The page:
Advocate Tiego Moseneke remembered for caring for family and the poor

Retired Deputy Chief Justice Dikgang Moseneke, during the funeral service of his brother Advocate Tiego Moseneke. Picture: GCIS

Retired Deputy Chief Justice Dikgang Moseneke, during the funeral service of his brother Advocate Tiego Moseneke. Picture: GCIS

Published Apr 28, 2023


Pretoria - He was generous, and made it his mission to educate the poor, a family man who not only cared for his own children but that of his siblings and in-laws.

He was also an ardent golfer and had a good taste for life, including travel and philanthropy.

This was how advocate Tiego Moseneke was described during his funeral on Wednesday at the Akasia Community Hall.

His elder brother, former Deputy Chief Justice advocate Dikgang Moseneke, said Tiego loved the ANC, and his wish was that the party should “renew itself”.

Political heavyweights, including EFF leader Julius Malema, Deputy President Paul Mashatile and former president Kgalema Motlhanthe during the funeral service of Advocate Tiego Moseneke at the Akasia Community Hall. Picture: GCIS

South Africa’s Deputy President, Paul Mashatile, told mourners how he, Tiego, and other ANC-aligned members spent two years in the Johannesburg Prison (Sun City) under detention without trial.

His comments that their incarceration “was the good times of their lives” shocked mourners, but he explained: “When we were in jail, Tiego – Tigs as we called him – kept us busy with his jokes. We no longer felt the pain of incarceration,” he said.

To illustrate Mashatile’s sentiments, the Moseneke family broadcast some of Tiego’s public addresses in which he had people in stitches about how his in-laws “saved him” from paying huge amounts of money for lobola.

In one of the clips, Tiego talks about how beautiful his wife is. He is captured saying: ‘’Yes, you may compare her to Winnie Mandela, but my wife is beautiful.”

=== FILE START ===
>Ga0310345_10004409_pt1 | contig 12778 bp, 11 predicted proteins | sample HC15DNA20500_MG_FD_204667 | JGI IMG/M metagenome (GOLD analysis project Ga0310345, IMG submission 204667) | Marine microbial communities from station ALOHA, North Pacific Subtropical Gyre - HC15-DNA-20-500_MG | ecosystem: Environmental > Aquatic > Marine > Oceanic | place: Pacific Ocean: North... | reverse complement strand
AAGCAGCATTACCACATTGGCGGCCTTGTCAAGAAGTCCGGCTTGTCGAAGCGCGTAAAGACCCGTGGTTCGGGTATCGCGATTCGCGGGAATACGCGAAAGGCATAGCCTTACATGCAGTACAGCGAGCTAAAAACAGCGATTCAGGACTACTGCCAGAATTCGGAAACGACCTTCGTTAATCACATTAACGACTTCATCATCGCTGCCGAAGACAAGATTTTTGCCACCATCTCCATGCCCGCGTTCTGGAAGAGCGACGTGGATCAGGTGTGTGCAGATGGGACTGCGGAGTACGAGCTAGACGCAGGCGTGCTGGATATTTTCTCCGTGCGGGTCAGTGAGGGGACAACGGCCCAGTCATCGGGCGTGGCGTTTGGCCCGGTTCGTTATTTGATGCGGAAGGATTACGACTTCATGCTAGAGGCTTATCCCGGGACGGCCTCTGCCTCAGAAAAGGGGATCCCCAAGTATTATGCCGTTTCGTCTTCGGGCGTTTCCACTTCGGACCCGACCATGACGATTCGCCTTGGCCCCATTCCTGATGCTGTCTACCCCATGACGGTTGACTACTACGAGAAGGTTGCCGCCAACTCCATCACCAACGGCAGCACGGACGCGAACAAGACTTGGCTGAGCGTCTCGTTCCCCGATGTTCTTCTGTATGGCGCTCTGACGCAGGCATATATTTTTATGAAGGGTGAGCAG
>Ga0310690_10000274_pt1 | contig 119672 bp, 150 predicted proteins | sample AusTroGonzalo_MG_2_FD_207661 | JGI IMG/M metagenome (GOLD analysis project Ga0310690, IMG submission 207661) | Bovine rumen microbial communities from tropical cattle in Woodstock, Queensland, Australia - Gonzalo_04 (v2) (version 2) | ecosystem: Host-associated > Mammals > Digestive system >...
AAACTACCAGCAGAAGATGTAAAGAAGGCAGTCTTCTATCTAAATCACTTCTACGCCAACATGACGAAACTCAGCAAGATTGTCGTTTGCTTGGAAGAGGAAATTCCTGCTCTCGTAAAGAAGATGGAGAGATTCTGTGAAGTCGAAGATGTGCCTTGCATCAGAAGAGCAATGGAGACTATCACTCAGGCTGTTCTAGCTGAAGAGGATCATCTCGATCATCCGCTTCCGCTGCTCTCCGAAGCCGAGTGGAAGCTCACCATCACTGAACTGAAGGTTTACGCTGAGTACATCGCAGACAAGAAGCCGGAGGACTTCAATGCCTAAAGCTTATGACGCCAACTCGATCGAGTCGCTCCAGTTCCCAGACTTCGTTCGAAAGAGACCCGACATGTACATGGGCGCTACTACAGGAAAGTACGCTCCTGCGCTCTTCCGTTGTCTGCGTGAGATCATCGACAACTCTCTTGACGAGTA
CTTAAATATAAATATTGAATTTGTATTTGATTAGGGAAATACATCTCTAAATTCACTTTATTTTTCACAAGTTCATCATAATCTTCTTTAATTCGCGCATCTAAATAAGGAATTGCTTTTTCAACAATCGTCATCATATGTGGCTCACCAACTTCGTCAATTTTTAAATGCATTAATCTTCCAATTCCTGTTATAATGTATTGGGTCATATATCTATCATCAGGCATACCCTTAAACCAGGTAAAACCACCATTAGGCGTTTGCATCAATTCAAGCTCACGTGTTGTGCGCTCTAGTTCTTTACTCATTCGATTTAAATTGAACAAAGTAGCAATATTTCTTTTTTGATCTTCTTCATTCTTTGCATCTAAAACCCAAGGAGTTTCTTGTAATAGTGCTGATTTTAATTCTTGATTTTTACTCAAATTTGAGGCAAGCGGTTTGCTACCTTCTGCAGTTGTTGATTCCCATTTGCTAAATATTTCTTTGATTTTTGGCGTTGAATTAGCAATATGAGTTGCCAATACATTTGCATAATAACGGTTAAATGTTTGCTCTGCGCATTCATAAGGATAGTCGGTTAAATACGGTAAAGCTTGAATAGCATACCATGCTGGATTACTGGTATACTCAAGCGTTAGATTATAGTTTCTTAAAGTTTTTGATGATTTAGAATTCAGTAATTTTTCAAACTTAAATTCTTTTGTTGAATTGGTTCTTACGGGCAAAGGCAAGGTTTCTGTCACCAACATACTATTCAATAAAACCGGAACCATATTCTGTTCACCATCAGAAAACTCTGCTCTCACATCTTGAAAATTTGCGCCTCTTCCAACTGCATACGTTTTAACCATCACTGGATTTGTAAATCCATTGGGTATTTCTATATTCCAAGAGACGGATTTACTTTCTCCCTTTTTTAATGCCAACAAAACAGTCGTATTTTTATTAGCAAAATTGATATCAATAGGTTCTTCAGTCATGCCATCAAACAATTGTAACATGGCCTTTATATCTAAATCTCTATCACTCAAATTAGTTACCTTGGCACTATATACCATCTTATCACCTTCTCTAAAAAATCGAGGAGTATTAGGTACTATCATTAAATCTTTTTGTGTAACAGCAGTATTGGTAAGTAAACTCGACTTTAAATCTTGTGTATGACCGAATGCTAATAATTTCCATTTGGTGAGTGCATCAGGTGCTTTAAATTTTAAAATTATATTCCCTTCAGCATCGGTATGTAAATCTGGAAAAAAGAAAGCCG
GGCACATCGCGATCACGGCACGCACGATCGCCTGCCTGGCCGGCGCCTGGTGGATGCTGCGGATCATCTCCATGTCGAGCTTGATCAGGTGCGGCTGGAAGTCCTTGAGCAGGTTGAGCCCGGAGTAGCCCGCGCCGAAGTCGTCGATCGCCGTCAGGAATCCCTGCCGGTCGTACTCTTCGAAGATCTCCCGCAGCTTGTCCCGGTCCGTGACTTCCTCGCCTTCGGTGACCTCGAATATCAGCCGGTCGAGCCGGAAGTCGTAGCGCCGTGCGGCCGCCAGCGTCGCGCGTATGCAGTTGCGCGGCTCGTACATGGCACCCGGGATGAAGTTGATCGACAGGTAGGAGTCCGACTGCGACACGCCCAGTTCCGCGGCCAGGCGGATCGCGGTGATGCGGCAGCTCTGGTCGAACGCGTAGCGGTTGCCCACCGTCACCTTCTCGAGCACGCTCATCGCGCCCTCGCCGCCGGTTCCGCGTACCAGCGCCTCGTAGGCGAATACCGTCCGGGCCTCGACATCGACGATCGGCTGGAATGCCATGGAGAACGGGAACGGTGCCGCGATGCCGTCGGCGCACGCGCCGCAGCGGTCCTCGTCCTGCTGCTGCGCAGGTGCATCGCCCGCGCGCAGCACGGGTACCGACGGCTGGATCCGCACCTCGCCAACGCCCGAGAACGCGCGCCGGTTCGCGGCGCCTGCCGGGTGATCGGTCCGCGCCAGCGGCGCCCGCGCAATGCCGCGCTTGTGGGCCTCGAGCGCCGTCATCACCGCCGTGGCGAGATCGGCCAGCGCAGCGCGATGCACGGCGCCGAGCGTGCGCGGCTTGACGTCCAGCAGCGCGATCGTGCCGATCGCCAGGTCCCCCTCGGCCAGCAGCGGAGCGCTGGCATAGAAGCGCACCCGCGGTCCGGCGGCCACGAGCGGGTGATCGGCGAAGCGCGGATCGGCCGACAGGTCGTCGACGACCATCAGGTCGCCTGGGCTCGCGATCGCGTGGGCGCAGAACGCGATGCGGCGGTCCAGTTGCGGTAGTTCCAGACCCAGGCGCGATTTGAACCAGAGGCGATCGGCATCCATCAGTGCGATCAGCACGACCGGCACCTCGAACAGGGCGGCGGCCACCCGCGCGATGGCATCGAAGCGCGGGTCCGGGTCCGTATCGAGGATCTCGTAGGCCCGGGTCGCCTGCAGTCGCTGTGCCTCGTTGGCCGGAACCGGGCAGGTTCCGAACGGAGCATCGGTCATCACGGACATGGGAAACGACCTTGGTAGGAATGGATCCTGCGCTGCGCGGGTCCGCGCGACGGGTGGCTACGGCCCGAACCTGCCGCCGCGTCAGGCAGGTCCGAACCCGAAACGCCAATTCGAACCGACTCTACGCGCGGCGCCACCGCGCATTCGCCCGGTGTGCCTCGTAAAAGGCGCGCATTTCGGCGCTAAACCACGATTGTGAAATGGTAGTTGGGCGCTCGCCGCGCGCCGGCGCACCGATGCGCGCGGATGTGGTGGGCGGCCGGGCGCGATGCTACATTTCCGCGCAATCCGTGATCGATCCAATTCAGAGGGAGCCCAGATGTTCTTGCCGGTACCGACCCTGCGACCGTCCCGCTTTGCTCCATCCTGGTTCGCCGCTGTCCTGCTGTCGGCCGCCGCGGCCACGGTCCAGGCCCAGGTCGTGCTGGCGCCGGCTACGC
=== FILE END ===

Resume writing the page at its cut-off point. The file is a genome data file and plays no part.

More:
These are the love stories which Tiego’s family promised the mourners would be captured in a book to be released shortly. The family also asked those who were close to him to contribute articles.

Tiego died in a car crash last week, and his funeral attracted people from all walks of life.

His wife, Koketso Moseneke, said their house was for the poor, for petrol attendants, cashiers, the academics, and the politicians of note, including former president Kgalema Motlanthe.

“I could not sit on the mattress to mourn the loss of my husband. People from all walks of life visited our home after hearing about our loss. They include our Super Special Dignitaries. These were our friends, petrol attendants, security guards, tellers and patrollers. “They all deported grief out of us. How do I sit in the bedroom? she asked.

Koketso described her husband as the “epitome of love and laughter”.

She reminisced about how she met the love of her life 32 years ago, saying he would keep her in stitches and she always enjoyed his company.

“I was so comfortable with him, and this was after returning from one of the parties with him. It was 32 years ago. I told him: ‘I am going to marry you’. His reply was: ‘I’m not the marrying type’.

“A few years later, we got married. We’ve been married for 30 years now,” Koketso told the mourners.

She also amused the mourners when she told them they had forgotten their 30th wedding on January 7 this year, saying they went out to a party with friends.

“It was only later at night that I told him it was our wedding anniversary. How was it possible that we could forget it, and his reply was: ‘It is because we live love’, to which the mourners laughed in clear approval of a life well lived,” Koketso said.

She spoke extensively about Tiego and his friends’ joint efforts to ensure university students had access to funding.

She also revealed how they had managed to build two additional classes at a primary school in Atteridgeville with limited funds, and bemoaned how government departments spend huge amounts of money to build a single classroom.

Koketso’s younger sister, Dr Lerato Maiphetlho, also spoke fondly of Tiego – the man who had taken over the role of father to her then 3-year-old daughter after her biological father died in 1997.

Maiphetlho recounted how Tiego also played a role of a brother after the death of their own father.

“He assumed the role of the father to us,” she remembered.

Addressing her sister, Maiphetlho said: “Thank you for bringing such a giant to us. He spent 32 years teaching us how to treat you. He taught us to balance loving and caring for you. He wanted us to allow your humility to shine. With his death, we experienced the worst pain in our lives.”

Dikgang, in his eulogy to Tiego, urged the ANC to behave like rulers and change the living conditions of South Africa, saying it was his late brother’s wish.

He said they grew up in a family which was “hardwired” to fight against injustices.

Pretoria News